As self-appointed regulator-wannabe of much of what goes on in the world, the United Nations has become a profoundly negative influence.
While its best known interventions — attempts to attain and maintain international peace and comity — too often are exercises in lowest-common-denominator diplomacy that progresses at a glacial pace, the U.N.’s essays into public health and environmental protection frequently are wrong-headed, self-serving and disastrous.
Underlying the U.N.’s deficiencies is the inability of its leaders to apprehend the relationship between wealth creation and public and environmental health — and between their own flawed policies and the inevitable failure of their ambitious Millennium Development Goals. The U.N. agencies’ trumpeting supposed successes and promulgating lofty goals on World Health Day today serve only as a reminder of the organization’s abject failures.
The complicity of many U.N. agencies in the unscientific, ideological and excessive regulation of biotechnology — also known as gene-splicing, or genetic modification (GM) — has prevented critical advances in agricultural and pharmaceutical research and development. Gene-spliced products could alleviate famine and water shortages for millions, and even lead to the development of vaccines incorporated into edible fruits and vegetables. But during the past decade, delegates to the U.N.-based Convention on Biological Diversity have negotiated and implemented a regressive “biosafety protocol” to regulate the international movement of gene-spliced organisms. A travesty that flies in the face of sound science, this regulatory scheme is based on the bogus “precautionary principle,” which dictates that every new product or technology must be proven completely safe before it can be used.
Many other U.N. agencies have gotten into the anti-biotech act. A task force of the Codex Alimentarius Commission, the joint food standards program of the World Health Organization and the Food and Agriculture Organization, has singled out only food products made with gene-splicing techniques for draconian and unscientific restrictions that conflict with the worldwide scientific consensus that gene-splicing is merely a refinement, or improvement, over less precise and predictable genetic manipulation techniques that have been used for centuries. Thousands of greenhouse and field studies, as well as widespread commercialization in almost a dozen advanced countries, have shown that the risks of gene-spliced plants and foods are minimal; their benefits proven; and their future potential, extraordinary.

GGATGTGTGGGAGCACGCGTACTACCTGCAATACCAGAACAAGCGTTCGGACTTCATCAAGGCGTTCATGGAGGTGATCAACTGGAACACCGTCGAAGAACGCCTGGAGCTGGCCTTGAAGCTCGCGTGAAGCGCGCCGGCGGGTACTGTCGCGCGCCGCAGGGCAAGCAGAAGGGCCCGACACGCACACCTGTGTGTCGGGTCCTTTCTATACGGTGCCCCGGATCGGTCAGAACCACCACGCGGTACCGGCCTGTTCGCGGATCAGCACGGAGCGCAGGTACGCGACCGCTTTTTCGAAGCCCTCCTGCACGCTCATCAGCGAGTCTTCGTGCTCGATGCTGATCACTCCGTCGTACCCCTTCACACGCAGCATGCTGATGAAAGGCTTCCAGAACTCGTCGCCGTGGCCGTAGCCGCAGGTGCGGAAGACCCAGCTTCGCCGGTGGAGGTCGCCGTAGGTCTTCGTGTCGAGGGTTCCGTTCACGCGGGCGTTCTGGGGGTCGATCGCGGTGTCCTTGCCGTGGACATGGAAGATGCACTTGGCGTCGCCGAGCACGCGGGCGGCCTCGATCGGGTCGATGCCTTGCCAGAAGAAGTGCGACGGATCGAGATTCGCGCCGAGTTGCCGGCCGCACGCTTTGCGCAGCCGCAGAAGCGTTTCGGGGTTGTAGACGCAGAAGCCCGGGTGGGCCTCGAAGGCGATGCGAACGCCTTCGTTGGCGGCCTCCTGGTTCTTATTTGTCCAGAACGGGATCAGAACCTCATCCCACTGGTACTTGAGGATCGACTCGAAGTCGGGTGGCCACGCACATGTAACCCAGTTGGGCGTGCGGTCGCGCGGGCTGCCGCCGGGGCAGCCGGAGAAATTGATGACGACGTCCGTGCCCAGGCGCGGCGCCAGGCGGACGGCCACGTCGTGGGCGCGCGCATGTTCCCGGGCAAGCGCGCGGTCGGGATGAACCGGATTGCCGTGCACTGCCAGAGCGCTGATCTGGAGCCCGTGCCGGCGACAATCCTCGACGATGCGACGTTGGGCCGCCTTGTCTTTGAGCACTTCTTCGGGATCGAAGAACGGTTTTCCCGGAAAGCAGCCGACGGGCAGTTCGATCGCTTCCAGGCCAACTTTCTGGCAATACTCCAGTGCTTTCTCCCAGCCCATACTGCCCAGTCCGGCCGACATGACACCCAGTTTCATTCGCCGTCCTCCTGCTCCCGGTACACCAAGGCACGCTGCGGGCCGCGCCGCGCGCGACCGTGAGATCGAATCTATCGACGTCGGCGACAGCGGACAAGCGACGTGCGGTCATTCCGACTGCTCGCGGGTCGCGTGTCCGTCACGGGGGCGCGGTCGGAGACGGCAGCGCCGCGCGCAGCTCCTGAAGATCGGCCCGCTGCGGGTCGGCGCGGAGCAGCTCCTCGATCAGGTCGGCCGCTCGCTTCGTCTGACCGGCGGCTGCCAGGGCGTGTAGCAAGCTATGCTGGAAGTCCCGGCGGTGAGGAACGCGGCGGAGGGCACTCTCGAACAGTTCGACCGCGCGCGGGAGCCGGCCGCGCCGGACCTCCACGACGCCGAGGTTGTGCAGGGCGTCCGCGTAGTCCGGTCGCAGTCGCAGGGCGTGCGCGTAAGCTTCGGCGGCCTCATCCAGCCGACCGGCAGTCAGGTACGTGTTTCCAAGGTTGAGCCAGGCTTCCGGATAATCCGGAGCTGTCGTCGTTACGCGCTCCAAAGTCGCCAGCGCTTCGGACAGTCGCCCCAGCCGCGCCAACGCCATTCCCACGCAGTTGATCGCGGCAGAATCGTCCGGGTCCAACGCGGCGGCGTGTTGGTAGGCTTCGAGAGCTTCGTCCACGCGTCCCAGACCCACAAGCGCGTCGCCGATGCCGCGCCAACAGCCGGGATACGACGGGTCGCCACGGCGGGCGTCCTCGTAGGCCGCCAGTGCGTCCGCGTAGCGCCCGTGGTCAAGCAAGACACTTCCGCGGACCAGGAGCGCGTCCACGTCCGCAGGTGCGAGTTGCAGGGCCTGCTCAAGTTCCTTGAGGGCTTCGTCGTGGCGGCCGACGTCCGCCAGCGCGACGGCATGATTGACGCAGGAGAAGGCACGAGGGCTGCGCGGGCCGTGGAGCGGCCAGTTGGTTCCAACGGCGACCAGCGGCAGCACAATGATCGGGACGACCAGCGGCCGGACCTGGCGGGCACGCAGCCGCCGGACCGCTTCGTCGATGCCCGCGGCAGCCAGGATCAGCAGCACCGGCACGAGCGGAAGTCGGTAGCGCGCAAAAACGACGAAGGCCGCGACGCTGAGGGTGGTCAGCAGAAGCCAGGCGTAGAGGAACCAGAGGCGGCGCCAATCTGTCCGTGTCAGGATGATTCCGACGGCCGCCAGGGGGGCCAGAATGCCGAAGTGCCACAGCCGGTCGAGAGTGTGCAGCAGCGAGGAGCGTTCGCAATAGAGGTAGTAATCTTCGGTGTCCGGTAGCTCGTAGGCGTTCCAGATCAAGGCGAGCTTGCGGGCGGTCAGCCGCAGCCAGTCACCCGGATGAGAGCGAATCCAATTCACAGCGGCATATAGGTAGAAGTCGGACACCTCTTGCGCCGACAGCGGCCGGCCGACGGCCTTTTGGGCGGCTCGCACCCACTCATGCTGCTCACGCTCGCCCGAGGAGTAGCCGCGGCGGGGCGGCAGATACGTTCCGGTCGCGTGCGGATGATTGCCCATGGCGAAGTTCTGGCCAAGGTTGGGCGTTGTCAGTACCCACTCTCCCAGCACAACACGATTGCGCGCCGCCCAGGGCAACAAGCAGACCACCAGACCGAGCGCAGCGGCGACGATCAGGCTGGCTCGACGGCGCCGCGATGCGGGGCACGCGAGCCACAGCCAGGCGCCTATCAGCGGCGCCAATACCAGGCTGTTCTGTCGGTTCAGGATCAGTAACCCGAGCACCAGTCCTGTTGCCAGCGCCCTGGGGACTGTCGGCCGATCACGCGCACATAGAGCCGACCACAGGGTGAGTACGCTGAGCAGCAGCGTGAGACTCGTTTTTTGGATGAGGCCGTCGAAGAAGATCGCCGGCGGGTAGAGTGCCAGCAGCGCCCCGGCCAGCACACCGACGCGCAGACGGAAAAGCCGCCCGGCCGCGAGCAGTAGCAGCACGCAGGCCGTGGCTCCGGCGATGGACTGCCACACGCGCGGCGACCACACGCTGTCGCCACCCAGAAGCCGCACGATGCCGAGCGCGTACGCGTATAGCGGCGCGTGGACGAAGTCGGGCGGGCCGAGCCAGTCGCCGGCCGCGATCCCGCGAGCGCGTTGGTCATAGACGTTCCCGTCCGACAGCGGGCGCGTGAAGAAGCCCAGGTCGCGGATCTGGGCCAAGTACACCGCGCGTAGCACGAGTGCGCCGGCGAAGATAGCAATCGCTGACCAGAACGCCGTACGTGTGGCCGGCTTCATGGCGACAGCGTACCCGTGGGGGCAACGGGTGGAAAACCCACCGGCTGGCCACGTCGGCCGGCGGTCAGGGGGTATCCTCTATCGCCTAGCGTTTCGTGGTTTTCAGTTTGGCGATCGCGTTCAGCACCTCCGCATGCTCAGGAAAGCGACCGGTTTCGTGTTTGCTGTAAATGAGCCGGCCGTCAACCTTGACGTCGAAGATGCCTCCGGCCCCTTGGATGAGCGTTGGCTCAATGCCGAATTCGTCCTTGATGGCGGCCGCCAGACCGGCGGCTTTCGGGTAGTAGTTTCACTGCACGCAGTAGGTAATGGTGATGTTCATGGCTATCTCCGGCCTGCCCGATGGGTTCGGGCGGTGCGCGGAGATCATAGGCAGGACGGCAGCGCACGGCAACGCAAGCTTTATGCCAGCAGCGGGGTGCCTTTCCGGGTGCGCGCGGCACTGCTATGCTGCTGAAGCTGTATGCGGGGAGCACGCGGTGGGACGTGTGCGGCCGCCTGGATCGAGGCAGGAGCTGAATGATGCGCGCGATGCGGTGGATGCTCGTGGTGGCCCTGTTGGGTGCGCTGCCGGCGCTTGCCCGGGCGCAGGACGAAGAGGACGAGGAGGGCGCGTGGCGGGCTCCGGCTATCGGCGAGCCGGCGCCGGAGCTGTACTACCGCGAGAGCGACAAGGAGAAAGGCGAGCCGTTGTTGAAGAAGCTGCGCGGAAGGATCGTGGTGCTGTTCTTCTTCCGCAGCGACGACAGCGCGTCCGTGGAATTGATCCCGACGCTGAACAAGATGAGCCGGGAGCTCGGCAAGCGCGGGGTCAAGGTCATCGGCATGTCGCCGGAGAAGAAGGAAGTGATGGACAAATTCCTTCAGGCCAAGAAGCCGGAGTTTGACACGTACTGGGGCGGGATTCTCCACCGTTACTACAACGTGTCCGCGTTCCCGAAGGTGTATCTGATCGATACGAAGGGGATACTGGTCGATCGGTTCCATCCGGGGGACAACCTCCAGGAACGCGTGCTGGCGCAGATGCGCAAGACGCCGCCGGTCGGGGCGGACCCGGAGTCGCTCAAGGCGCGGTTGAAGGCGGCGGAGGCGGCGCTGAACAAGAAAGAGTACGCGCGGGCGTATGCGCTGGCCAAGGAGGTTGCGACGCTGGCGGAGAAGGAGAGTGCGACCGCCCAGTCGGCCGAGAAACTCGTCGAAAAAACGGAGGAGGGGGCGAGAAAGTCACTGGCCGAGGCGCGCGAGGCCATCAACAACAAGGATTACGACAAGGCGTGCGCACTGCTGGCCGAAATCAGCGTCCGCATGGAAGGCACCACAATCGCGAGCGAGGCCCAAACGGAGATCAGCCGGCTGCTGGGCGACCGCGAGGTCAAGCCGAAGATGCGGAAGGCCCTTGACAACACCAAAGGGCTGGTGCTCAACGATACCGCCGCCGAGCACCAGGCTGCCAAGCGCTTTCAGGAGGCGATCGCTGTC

Globally, the adoption of gene-spliced crops reduces pesticide use by scores of millions of pounds annually (as well as the frequency of pesticide poisonings), and saves millions of tons of topsoil from erosion.
The 2001 U.N. Environment Program’s Persistent Organic Pollutants Convention, which stigmatizes the insecticide DDT as one of the world’s worst pollutants, is a regulatory atrocity. It places virtually insuperable obstacles in the way of the use of the chemical by developing countries, many of which are plagued by malaria, West Nile virus and other insect-borne diseases.
Not only do U.N. officials dismiss scientific evidence that demonstrates the effectiveness and relative safety of DDT, they also fail to take into consideration the inadequacy of alternatives or to appreciate the distinction between its large-scale use in agriculture (which has been discontinued) and more limited application for controlling carriers of human disease.
A complete prohibition on DDT usage is tantamount to withholding antibiotics from patients with infections; it is mass murder, and the U.N. is a co-conspirator in the deadly campaign against the chemical’s use.